“Out of a pattern of lies, art weaves the truth.”

This is not at all from my Pulitzer journey, but I re-read the first chapter of D. H. Lawrence’s Studies in Classic American Literature for class today, and he says so many fascinating, provocative, and often true things about literature and reading, I just had to mention it here.  If you’ve read it, go back and hit an old favorite chapter again–there’s more there than you saw before.  And if you haven’t, give it a look.  He will anger you, confuse you, and even contradict himself, but he’ll make you think.

And now that I’m realizing he was writing about American literature in 1922/1923, I have to consider his ideas more seriously as I look at these early 20s Pulitzer winners.  There’s always more to learn.


3 comments on ““Out of a pattern of lies, art weaves the truth.”

  1. Alexander Darling says:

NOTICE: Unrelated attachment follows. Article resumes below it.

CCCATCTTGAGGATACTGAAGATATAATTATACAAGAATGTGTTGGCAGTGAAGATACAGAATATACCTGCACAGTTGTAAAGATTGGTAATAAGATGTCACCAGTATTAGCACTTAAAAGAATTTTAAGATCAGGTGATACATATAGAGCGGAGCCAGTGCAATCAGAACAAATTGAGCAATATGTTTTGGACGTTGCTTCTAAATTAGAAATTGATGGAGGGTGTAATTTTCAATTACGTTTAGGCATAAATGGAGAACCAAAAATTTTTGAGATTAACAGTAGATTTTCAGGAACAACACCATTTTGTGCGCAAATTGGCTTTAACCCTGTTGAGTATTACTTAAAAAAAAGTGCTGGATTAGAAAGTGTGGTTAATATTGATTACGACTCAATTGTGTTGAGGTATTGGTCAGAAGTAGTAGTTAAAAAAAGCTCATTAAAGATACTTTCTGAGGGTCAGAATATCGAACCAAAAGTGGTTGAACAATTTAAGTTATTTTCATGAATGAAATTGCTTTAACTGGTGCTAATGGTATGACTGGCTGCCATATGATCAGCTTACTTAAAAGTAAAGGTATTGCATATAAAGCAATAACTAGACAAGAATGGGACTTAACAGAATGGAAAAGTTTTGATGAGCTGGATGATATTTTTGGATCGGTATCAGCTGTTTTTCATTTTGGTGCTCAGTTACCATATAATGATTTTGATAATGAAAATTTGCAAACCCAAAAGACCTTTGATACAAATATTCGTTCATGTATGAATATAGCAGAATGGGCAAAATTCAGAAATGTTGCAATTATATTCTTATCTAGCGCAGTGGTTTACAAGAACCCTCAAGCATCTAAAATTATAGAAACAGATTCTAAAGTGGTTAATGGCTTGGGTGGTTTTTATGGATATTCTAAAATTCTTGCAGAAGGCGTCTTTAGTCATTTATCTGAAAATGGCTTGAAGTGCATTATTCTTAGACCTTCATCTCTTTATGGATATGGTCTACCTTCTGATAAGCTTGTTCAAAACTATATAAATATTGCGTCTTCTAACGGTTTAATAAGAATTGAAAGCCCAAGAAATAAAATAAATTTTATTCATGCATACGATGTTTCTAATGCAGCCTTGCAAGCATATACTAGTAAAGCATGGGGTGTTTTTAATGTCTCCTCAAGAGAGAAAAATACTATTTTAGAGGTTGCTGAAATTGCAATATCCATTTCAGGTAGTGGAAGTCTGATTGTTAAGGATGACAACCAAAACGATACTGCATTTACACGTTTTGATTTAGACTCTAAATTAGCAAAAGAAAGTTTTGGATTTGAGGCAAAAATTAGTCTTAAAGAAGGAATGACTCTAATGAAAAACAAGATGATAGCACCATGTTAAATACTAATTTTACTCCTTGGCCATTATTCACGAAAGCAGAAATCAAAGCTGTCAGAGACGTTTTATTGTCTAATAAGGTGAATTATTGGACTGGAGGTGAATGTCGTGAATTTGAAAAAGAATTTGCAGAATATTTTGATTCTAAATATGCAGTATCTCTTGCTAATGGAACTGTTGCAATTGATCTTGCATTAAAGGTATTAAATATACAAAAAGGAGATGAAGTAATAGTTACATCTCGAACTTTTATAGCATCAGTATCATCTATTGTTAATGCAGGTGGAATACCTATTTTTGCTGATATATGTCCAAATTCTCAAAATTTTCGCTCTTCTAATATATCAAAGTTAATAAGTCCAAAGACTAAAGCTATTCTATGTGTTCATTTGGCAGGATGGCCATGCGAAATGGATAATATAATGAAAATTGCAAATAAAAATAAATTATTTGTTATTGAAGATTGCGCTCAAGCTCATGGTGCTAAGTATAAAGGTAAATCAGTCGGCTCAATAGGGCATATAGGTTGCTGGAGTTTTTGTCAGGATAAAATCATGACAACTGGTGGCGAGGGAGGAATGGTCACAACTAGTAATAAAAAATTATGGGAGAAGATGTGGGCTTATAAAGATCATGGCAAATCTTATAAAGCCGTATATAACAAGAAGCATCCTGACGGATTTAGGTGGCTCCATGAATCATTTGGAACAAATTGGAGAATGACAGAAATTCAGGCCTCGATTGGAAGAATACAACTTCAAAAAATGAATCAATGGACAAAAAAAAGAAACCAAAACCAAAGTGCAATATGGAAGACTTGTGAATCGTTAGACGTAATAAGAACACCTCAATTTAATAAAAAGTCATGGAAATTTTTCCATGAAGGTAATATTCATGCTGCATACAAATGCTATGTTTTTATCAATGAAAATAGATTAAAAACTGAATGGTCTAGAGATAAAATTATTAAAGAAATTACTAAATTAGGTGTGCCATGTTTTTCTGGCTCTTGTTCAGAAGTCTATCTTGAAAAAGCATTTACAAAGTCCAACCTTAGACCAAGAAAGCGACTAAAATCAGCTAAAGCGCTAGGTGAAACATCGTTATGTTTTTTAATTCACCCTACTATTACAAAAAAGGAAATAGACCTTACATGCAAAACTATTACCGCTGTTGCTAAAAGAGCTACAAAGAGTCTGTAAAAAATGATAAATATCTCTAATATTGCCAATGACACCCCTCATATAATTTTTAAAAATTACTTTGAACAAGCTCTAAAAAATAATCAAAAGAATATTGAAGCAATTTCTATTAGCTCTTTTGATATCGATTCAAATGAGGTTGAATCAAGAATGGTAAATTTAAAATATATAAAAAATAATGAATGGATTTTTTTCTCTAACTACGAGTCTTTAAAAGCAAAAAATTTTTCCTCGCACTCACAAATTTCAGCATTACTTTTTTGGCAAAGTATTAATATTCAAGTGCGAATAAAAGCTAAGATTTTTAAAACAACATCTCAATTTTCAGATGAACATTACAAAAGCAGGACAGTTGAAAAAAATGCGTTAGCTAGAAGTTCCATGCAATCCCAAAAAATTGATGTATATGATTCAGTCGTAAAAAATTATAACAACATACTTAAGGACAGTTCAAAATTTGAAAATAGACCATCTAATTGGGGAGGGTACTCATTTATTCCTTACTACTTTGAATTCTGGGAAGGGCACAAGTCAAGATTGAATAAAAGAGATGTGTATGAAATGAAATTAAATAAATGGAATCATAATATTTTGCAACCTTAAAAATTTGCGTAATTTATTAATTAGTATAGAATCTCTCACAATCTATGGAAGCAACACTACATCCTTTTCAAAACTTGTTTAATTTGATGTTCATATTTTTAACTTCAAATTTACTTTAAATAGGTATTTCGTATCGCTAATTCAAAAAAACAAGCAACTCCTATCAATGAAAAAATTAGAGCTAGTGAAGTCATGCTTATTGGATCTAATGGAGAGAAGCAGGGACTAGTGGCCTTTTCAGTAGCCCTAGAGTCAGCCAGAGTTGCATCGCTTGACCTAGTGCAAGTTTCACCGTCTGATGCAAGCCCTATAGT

Lawrence was AMAZING!!! Eastern thought + a literature crtic = glorious madness.

    • jwrosenzweig says:

      Glorious and mad are definitely fair assessments. The Eastern thought side was the bit I was always on the fence for….sometimes it was really beautifully deep, but sometimes I feel like DHL has picked up just the Eastern thoughts he can twist to his own ends, or intentionally misunderstood them to make them fit a situation. As someone better versed in the East than I am, you found his takes pretty accurate?

      • Alexander Darling says:

        I must agree; DHL does pull the “take what supports my argument” stunt, which I can see is a little disruptive. However, Howard Zinn does the same thing (as we discovered in Chapter 2), just as Las Casas does, and just all people will do from the beginning of humanity till its end. I think that Lawrence is just more upfront about it. It seems that his work has those obvious gaps for no reason other than the fact that he doesn’t feel the need to cover them up.

        As for the reach into Eastern philosophy, well, he talked about it thoroughly enough for me to get a firm grasp of what he seemed to be trying to communicate… but the man is 79 years gone now, so who knows?

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